In the mid-1990s, Auster collaborated with director Wayne Wang on the acclaimed art-house film “Smoke,” an adaptation of Auster’s humorous story about a Brooklyn cigar shop and a certain customer named Paul. The film starred Harvey Keitel, Stockard Channing and William Hurt among others and brought Auster an Independent Spirit Award for best first screenplay. Wang and Auster quickly followed “Smoke” with “Blue in the Face,” an improvised tale which returned to the Brooklyn cigar store and again starred Keitel, along with appearances by everyone from Lou Reed to Lily Tomlin.

Auster eventually made the movies himself. Keitel was featured in “Lulu on the Bridge,” a love story released in 1998 that Auster directed and co-wrote with Vanessa Redgrave. Nine years later, Auster wrote and directed the drama “The Inner Life of Martin Frost,” starring David Thewlis as a novelist and Irène Jacob as the woman with an uncanny connection to the story he’s been writing.

“The four times I’ve worked on movies, I’ve never had a problem talking to actors,” Auster told director Wim Wenders during a 2017 conversation that ran in Interview magazine. “I always felt in great harmony with them. It was after those experiences that I realized there’s a similarity between writing fiction and acting. The writer does it with the words on the page, and the actor does it with his body. The effort is the same.”

Auster married fellow author Siri Hustvedt in 1982 and had a daughter, Sophie, who appeared in “The Inner Life of Martin Frost.” He also had a son, Daniel, from an earlier marriage to the author-translator Lydia Davis. Daniel Auster would struggle with drug addiction and die of an overdose in 2022, shortly after being charged with second-degree manslaughter in the death of his infant daughter, Ruby.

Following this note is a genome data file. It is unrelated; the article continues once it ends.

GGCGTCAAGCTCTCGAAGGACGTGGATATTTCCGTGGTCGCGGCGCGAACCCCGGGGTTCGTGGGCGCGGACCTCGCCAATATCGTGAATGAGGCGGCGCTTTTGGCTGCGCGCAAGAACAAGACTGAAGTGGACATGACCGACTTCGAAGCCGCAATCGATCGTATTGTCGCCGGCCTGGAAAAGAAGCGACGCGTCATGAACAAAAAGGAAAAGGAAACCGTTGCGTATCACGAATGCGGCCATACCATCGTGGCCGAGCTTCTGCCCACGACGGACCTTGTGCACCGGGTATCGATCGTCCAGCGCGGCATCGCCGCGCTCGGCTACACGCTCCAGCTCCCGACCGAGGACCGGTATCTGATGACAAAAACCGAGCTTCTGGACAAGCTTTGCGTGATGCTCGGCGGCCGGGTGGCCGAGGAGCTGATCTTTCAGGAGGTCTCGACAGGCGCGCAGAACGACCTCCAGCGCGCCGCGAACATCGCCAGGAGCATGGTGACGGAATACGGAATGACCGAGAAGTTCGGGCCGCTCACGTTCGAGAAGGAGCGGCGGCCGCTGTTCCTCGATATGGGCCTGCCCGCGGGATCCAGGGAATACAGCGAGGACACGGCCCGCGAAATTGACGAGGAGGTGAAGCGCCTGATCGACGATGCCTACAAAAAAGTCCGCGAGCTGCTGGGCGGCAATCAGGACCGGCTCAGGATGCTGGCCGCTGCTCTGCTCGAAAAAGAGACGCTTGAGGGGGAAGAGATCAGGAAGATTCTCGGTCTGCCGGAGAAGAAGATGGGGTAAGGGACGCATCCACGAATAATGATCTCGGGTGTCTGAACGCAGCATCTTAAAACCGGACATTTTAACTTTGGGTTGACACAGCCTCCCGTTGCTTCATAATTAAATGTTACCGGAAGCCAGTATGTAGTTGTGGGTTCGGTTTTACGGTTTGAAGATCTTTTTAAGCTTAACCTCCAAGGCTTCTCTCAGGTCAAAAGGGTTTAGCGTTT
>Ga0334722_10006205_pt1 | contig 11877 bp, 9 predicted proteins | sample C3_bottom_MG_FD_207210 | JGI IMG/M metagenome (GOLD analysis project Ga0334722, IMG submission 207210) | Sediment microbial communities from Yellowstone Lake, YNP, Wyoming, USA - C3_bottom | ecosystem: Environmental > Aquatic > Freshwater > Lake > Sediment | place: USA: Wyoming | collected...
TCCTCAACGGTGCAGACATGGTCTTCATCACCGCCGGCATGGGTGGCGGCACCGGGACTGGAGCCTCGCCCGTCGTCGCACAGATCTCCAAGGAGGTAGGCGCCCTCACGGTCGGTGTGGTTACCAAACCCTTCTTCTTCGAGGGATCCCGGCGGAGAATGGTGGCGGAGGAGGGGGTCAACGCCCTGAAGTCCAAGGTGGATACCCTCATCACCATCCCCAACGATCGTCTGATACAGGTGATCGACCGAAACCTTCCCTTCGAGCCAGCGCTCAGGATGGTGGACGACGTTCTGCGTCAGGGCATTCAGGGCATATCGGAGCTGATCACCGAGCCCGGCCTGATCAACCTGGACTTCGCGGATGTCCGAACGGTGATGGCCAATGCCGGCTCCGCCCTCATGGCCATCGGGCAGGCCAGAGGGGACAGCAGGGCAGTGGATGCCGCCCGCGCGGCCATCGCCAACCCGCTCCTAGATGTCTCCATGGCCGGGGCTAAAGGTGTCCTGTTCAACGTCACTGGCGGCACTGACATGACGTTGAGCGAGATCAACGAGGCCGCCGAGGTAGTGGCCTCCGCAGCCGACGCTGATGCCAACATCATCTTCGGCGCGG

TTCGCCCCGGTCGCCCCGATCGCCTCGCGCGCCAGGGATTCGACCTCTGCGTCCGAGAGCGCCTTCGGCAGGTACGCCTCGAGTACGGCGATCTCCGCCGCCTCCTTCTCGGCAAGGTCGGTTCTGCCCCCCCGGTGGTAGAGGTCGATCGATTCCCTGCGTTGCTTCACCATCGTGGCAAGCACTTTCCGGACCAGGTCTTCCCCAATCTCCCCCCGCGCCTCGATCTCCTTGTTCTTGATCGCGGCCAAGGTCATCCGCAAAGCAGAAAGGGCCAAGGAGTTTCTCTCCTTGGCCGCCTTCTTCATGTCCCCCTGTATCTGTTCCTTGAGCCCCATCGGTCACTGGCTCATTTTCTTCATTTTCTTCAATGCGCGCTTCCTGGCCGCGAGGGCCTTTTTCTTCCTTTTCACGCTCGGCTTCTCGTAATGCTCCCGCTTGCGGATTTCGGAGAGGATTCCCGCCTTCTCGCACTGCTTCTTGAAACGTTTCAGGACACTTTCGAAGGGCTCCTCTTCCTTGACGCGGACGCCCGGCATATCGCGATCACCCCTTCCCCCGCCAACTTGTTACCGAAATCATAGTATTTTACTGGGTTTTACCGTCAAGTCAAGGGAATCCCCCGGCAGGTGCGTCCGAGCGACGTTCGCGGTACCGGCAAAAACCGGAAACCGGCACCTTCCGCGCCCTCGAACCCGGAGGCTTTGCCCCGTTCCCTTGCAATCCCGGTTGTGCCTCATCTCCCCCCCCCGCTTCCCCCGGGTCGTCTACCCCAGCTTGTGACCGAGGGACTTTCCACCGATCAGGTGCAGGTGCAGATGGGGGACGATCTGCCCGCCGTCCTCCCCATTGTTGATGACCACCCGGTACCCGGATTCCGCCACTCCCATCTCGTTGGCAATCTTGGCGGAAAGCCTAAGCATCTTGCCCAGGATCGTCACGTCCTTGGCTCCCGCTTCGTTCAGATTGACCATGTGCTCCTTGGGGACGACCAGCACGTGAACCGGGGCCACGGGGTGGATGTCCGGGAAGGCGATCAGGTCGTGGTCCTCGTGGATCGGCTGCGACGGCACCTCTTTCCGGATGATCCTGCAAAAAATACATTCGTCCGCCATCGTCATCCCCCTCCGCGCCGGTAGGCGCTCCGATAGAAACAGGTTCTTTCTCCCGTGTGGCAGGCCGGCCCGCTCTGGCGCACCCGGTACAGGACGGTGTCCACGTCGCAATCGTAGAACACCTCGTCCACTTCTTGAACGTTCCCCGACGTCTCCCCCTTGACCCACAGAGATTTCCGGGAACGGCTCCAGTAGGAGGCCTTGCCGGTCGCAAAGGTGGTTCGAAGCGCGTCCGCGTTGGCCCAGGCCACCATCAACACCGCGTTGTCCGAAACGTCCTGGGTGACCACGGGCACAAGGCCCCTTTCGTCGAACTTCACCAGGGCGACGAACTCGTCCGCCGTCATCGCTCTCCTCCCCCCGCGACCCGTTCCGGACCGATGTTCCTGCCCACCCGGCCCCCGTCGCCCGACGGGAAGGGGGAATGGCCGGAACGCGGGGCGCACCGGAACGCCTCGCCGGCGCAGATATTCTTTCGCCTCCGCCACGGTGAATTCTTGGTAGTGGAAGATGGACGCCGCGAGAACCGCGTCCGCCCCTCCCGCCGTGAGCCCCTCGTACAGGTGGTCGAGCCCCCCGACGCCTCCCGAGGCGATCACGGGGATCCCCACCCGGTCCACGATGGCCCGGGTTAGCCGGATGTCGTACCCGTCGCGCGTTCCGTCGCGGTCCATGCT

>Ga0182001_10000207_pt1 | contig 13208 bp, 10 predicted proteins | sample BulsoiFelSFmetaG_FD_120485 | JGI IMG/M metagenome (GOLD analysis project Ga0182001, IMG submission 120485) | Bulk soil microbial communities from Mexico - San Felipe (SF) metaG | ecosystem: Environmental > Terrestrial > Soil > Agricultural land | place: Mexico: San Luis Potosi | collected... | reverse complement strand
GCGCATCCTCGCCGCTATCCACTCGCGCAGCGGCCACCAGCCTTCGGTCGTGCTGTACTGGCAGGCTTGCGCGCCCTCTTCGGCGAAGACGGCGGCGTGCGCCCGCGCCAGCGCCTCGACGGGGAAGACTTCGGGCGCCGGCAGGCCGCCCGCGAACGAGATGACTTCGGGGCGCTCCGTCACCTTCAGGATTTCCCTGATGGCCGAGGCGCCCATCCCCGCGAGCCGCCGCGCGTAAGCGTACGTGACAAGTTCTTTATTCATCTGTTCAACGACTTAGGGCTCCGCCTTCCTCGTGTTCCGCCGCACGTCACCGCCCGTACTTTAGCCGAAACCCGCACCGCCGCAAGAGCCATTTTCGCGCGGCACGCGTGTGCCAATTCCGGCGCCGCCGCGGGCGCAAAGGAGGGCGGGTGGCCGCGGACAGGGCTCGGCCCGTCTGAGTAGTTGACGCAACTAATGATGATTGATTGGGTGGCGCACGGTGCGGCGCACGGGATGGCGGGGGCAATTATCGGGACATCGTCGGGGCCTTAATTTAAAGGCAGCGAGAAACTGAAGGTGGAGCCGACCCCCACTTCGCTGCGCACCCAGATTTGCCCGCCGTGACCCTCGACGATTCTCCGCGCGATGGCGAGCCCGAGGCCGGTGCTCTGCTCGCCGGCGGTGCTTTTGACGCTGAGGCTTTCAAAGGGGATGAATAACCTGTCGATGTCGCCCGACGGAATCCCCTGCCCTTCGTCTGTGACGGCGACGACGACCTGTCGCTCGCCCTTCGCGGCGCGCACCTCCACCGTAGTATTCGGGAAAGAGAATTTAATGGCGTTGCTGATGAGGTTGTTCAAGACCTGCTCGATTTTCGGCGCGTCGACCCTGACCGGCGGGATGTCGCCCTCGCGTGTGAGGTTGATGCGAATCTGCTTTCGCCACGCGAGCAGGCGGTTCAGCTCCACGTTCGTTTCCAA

Paul Auster never commented on publicly on his son’s death, but he had written often about parenthood. In “The Invention of Solitude,” published in 1982, he reflected on the “thousands of hours” he has spent with Daniel in the first three years of his life and wondered whether they mattered. “It will be lost forever,” Auster wrote. “All these things will vanish for the boy’s memory forever.”

Born in Newark, New Jersey, Paul Benjamin Auster grew up in a middle class Jewish home torn between his father’s thrift, to the point of miserliness, and his mother’s urge to spend, to the point of recklessness. He would soon feel like an outsider in his family, soured by their materialism and more inspired by James Joyce’s “Ulysses” or the tales of Edgar Allan Poe than by the security of a traditional job.

His ideals would be well tested. After graduating from Columbia University, Auster struggled for years before he was able to find a publisher or earn money from his books. He wrote poetry, translated French literature, worked on an oil tanker, attempted to market a baseball board game and even thought of earning income by growing worms in his basement.

“All along, my only ambition had been to write,” Auster wrote in a brief memoir “Hand to Mouth,” published in 1995. “I had known that as early as 16 or 17 years old, and I had never deluded myself into thinking I could make a living at it. Becoming a writer is not a ‘career decision’ like becoming a doctor or a policeman. You don’t choose it so much as get chosen, and once you accept the fact that you’re not fit for anything else, you have to be prepared to walk a long, hard road for the rest of your days.”